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Stranded Dolphin Rescued From The Wild Ready For New Home At Zoo; 'Taz Has Been A Wonderful Little Patient'

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SARASOTA, Florida -- The young bottlenose dolphin brought to Mote after stranding on a sandbar off Sanibel Island will soon be moving to a new permanent home.

"Taz," a male dolphin estimated to be about 6 months old at stranding, was brought to Mote's Dolphin and Whale Hospital after being found on Jan. 13 on a sandbar in the J.N. Ding Darling National Wildlife Refuge on Sanibel Island.

Why Taz stranded remains uncertain, but rescuers found him separated from his mother, who was not in sight. Bottlenose dolphin calves typically stay with their mothers until they are 3 to 6 years old, depending on them for food, protection and to help them learn how to feed independently and safely navigate the environment.

Without a parent to guide him, the federal authorities who oversee the protection of wild marine mammals — the National Oceanic and Atmospheric Administration's National Marine Fisheries Service (NMFS) — have determined that Taz could not survive on his own and should not be returned to the wild.

Instead, Taz will be moving to a new home where he can live with a suitable social group. NMFS selected the Indianapolis Zoo as his new home for several reasons, including the fact that the Zoo presented the opportunity for Taz to socialize with adult females almost immediately, as well the highly experienced husbandry and veterinary team there.

Taz will live with seven other dolphins, including two males and three females. "The social dynamics of our dolphin group will provide the opportunity for Taz to become a member of a real dolphin 'family,'" said Robert Shumaker, Vice President of Life Science at the Indianapolis Zoo. "We anticipate that more than one of our adult dolphins will help with his adjustment to the group. I also want to commend Mote Marine Laboratory for their excellent care of this dolphin. Taz has gained over 20 pounds at Mote, which speaks volumes about the time, effort and expertise devoted to his recovery. We are happy to be in a position to partner with them in this case."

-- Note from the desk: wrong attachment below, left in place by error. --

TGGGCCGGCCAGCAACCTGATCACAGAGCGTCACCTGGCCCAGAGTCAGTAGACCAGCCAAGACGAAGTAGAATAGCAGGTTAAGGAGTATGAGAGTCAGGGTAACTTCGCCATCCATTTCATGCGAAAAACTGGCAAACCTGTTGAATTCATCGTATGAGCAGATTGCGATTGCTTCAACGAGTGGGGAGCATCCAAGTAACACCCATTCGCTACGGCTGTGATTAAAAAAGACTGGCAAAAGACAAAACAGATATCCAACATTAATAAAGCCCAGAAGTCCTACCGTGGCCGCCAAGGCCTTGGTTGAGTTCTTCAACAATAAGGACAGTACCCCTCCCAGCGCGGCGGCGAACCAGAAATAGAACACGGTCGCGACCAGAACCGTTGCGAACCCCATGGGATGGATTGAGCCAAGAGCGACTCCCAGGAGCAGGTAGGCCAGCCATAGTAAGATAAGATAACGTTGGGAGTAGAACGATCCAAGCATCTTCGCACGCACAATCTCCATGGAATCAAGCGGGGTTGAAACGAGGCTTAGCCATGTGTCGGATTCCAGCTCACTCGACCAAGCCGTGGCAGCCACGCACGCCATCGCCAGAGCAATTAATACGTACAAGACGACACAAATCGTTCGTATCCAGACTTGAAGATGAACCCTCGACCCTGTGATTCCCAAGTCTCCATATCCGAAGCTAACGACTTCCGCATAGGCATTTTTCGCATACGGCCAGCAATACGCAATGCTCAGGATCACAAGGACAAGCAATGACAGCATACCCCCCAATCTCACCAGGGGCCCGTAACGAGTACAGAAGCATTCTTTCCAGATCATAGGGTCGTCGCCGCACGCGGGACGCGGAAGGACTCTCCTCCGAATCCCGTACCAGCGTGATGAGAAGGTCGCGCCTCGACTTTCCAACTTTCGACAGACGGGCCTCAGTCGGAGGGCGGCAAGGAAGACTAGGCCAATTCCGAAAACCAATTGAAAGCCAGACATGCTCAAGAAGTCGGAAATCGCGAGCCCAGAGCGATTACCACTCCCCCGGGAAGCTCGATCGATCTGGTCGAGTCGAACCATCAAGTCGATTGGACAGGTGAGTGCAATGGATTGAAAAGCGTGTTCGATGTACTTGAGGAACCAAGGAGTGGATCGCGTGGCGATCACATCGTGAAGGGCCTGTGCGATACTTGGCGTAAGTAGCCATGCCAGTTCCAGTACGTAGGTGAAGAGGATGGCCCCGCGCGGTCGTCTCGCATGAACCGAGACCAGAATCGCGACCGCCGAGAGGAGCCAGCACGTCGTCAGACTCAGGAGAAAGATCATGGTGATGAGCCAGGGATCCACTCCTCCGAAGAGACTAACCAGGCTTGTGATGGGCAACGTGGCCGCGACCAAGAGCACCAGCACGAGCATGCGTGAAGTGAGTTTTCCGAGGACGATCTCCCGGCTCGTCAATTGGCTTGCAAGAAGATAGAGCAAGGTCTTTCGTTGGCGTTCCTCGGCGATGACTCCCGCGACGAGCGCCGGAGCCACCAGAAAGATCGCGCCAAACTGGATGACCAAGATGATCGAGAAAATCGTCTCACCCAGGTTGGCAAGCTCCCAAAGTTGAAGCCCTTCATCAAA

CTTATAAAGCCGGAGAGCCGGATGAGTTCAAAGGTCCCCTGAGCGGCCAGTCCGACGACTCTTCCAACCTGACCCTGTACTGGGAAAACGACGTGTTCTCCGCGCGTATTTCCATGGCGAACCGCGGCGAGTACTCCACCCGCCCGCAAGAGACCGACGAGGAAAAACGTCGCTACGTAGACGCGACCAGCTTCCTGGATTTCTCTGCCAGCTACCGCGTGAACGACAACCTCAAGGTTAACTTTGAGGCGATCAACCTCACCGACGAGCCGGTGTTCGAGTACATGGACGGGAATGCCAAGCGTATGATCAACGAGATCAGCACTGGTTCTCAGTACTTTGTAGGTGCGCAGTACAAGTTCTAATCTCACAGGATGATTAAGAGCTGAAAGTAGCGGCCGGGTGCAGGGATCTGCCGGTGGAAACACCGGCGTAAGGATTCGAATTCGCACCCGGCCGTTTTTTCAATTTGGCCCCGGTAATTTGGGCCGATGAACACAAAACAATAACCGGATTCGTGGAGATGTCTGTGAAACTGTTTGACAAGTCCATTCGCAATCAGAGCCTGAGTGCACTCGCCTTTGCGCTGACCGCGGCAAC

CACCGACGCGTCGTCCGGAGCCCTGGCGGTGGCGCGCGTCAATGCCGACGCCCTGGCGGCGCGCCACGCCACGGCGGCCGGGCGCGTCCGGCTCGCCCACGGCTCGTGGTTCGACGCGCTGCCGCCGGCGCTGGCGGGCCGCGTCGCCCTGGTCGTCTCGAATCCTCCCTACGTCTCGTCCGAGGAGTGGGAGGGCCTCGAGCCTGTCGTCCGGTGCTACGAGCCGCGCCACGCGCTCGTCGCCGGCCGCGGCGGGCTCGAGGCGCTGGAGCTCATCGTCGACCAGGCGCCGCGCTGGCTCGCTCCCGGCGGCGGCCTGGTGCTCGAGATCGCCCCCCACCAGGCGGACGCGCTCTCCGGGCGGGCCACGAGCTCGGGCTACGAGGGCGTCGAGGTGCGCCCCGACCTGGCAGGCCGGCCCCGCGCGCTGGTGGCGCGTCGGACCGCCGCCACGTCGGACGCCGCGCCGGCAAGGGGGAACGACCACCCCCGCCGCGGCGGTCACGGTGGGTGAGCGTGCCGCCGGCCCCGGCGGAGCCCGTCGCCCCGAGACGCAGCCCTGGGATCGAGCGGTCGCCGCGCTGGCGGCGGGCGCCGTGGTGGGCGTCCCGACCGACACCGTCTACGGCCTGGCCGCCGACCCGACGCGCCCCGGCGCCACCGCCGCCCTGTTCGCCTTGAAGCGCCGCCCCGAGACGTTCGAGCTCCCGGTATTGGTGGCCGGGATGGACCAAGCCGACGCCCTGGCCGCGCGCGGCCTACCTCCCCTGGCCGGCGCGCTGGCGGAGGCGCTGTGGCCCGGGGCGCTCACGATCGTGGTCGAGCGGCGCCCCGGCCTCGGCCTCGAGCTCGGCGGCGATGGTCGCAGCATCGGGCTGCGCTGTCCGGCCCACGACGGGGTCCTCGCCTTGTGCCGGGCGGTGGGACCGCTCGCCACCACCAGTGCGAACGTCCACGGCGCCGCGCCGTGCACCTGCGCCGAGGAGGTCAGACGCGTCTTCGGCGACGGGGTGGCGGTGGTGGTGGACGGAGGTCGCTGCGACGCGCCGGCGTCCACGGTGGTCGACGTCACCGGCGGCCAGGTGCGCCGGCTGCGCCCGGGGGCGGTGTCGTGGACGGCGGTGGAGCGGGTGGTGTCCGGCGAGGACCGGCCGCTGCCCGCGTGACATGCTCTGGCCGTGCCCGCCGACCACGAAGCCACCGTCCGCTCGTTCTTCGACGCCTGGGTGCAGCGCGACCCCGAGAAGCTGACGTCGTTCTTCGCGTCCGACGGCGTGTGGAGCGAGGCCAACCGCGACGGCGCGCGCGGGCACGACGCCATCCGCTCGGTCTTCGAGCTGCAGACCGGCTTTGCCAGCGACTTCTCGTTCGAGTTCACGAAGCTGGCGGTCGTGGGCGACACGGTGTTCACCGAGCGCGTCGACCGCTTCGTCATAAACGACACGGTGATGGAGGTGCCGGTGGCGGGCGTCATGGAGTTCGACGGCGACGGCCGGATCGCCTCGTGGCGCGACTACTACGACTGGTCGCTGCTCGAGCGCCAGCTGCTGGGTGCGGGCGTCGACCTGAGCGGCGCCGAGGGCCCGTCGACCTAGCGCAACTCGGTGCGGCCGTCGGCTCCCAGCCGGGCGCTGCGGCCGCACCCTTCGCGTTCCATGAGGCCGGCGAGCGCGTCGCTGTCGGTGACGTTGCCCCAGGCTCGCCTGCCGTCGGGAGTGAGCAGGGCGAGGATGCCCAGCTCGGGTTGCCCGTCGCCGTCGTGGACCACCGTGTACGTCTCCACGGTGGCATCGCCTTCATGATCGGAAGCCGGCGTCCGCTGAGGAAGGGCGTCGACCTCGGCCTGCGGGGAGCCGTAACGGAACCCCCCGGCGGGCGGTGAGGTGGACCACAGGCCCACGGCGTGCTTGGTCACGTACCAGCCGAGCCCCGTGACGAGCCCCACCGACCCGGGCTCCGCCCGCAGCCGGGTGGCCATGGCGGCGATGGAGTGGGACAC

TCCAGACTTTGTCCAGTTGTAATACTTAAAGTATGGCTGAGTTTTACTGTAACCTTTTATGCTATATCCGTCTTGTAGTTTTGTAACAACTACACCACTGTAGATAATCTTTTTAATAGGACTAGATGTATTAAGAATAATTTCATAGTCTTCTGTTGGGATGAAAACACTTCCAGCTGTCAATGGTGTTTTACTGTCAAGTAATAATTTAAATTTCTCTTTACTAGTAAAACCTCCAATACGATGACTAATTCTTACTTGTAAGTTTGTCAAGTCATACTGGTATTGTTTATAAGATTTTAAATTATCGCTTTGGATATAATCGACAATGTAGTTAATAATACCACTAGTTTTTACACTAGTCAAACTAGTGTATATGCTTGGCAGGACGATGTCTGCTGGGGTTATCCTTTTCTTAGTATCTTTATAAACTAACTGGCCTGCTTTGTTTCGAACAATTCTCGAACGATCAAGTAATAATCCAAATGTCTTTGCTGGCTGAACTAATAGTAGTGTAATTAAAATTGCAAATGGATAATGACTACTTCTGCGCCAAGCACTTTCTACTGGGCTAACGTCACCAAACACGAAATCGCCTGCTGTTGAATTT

Since Taz's arrival in January:

  • Mote staff and volunteers have monitored Taz around the clock for nearly 1,000 hours.
  • He has gained more than 20 pounds.
  • He has been fed every few hours with formula designed for bottlenose dolphin calves and is now eating nearly 3-and-a-half liters per day.
  • Taz's caretakers have begun showing him fish, with the goal of eventually weaning him off formula. Weaning is a normal and gradual process for bottlenose dolphin calves. He has begun to interact playfully with the fish, which is a first step toward weaning.

"Our staff and volunteers have really gone to extraordinary lengths to care for Taz around the clock since his arrival," said Lynne Byrd, Mote's Animal Care Coordinator. "It's been wonderful seeing him progress during his stay here at Mote. We wouldn't be able to provide such great care without volunteer help from the community and support from donors. Taz has been a wonderful little patient."

Details about the move are still being finalized, but it is expected to take place soon.

You can help: Mote relies on donations to help keep our Dolphin and Whale Hospital and our Sea Turtle Rehabilitation Hospital open so that we may act at a moment's notice to care for animals that are sick and injured. To make a donation, go to www.mote.org/hospitalhelp.

Views expressed in this article do not necessarily reflect those of UnderwaterTimes.com, its staff or its advertisers.


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